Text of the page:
Although declining to comment, Live Nation Entertainment president/CEO Michael Rapino surely hopes all this will help the company reassert itself as a powerhouse following the departure of chairman Irving Azoff at the end of 2012. (He took lucrative touring clients the Eagles and Fleetwood Mac with him.) The Maverick managers, including leader Oseary, will report to Rapino and Live Nation's Artist Nation management group, which houses more than 100 managers overseeing 250-plus acts like Maroon 5 and Kings of Leon. Oseary, Laffitte, Quest and Reign Deer already moved into Artist Nation's spacious new headquarters in Beverly Hills earlier this year, while Blueprint will maintain its New York office and Spalding will stay in Nashville.
Despite the streamlining potential, the Mavericks don't anticipate reductions in staff. Rodger says they'll boost head count: "Hiring a radio promotions team for one artist's album means they're not busy nine months of the year. We always wanted to have digital marketing in-house, because what happens when an artist is off-cycle and you have to fire everybody?" Maverick's not alone in making moves in the management space: Coran Capshaw's Red Light Management brings together 60 managers and more than 200 artists, with holdings in venues, branding, real estate and festivals that push the company's earnings past $100 million. And Azoff, having inked a $125 million deal with Madison Square Garden Media last fall, has been making aggressive acquisitions in comedy, EDM and branding talent, picking up No Doubt and Gwen Stefani as clients as well.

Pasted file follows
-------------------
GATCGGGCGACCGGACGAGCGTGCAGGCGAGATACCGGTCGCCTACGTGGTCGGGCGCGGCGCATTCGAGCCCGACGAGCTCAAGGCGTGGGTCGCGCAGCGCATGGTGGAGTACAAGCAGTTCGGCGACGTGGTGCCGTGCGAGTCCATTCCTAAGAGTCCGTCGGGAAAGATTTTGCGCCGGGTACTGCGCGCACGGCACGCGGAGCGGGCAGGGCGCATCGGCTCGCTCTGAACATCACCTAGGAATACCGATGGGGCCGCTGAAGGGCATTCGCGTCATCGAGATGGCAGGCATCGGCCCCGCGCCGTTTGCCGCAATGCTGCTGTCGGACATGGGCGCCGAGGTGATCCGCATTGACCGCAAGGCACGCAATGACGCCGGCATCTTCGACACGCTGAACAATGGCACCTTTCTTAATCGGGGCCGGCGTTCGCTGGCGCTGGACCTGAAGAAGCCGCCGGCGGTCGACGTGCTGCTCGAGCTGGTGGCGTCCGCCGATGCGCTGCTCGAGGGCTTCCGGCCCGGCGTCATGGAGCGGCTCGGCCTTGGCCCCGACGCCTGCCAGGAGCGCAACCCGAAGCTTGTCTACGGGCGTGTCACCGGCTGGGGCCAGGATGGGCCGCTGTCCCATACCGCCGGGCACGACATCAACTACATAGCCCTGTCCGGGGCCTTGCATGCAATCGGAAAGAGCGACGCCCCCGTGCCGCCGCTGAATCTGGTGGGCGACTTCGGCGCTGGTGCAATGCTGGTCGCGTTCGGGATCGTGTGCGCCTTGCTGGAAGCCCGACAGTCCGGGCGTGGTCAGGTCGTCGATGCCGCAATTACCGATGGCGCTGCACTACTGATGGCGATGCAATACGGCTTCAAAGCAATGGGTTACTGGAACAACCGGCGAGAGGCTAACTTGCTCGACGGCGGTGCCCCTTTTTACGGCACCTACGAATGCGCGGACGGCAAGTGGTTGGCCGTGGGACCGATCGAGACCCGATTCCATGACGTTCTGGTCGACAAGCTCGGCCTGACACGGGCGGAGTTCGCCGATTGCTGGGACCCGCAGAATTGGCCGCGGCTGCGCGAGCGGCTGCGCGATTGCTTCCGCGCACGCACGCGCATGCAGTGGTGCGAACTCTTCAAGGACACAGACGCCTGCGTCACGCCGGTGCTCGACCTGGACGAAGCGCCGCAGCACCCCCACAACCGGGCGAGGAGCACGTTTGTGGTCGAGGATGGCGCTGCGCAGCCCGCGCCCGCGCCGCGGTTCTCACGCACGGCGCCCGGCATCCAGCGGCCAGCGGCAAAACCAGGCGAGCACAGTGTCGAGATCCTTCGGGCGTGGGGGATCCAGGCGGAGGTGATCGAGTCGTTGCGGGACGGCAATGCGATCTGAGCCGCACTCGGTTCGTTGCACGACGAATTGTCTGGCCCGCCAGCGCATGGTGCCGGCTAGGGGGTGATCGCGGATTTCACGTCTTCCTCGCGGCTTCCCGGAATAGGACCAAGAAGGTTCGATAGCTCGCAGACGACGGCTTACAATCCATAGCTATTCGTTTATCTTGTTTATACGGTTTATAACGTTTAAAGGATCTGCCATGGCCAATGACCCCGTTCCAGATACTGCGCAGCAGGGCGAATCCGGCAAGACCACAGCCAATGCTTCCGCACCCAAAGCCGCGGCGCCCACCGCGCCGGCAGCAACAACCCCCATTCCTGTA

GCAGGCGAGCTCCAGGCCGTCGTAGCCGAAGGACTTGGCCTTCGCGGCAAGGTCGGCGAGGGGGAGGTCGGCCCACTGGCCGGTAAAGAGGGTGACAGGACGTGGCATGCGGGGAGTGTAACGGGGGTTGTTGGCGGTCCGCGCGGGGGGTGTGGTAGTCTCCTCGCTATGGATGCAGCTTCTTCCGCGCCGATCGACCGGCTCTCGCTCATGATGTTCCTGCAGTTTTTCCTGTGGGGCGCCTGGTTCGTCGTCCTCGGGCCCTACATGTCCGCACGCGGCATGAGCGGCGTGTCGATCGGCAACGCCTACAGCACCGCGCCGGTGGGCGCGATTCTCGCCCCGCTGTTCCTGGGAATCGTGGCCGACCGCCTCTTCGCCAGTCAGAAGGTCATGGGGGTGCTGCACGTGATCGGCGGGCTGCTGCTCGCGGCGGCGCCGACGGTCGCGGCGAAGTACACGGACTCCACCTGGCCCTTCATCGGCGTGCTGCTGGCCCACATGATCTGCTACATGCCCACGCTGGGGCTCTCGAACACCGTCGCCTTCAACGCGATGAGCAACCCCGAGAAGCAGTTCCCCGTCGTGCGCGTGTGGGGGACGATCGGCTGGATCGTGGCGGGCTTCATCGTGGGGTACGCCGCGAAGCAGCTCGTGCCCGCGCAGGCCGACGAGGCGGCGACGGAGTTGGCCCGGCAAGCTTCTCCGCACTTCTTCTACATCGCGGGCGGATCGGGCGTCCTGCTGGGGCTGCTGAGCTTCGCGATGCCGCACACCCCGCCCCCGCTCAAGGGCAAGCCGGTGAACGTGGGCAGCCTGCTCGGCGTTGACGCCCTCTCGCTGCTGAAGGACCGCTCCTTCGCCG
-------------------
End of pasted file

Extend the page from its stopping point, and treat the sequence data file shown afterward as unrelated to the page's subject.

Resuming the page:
But with the mixed response to U2's free download deal with Apple surely fresh in his mind, Oseary says that "there are still a lot of people who are scared of innovation. There's still a group that's so quick to judge anyone trying [new things], and that's one of our handicaps in the music business. We could all do so much more if a bunch of us got in a room more often."